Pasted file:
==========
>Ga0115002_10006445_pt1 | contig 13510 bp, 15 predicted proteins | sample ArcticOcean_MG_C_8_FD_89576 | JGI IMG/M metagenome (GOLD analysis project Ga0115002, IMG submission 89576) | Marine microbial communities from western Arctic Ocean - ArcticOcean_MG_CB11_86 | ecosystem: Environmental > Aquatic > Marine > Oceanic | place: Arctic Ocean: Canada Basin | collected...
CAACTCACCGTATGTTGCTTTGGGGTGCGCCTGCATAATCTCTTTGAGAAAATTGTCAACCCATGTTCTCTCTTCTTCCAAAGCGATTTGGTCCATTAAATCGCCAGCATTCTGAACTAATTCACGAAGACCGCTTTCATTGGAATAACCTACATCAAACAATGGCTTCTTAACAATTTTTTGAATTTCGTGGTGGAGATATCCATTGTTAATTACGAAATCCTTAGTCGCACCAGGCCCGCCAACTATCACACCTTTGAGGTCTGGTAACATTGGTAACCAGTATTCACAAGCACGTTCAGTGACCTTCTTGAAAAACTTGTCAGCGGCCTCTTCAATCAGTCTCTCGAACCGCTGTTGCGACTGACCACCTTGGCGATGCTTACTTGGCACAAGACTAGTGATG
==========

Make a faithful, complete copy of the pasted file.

>Ga0115002_10006445_pt1 | contig 13510 bp, 15 predicted proteins | sample ArcticOcean_MG_C_8_FD_89576 | JGI IMG/M metagenome (GOLD analysis project Ga0115002, IMG submission 89576) | Marine microbial communities from western Arctic Ocean - ArcticOcean_MG_CB11_86 | ecosystem: Environmental > Aquatic > Marine > Oceanic | place: Arctic Ocean: Canada Basin | collected...
CAACTCACCGTATGTTGCTTTGGGGTGCGCCTGCATAATCTCTTTGAGAAAATTGTCAACCCATGTTCTCTCTTCTTCCAAAGCGATTTGGTCCATTAAATCGCCAGCATTCTGAACTAATTCACGAAGACCGCTTTCATTGGAATAACCTACATCAAACAATGGCTTCTTAACAATTTTTTGAATTTCGTGGTGGAGATATCCATTGTTAATTACGAAATCCTTAGTCGCACCAGGCCCGCCAACTATCACACCTTTGAGGTCTGGTAACATTGGTAACCAGTATTCACAAGCACGTTCAGTGACCTTCTTGAAAAACTTGTCAGCGGCCTCTTCAATCAGTCTCTCGAACCGCTGTTGCGACTGACCACCTTGGCGATGCTTACTTGGCACAAGACTAGTGATG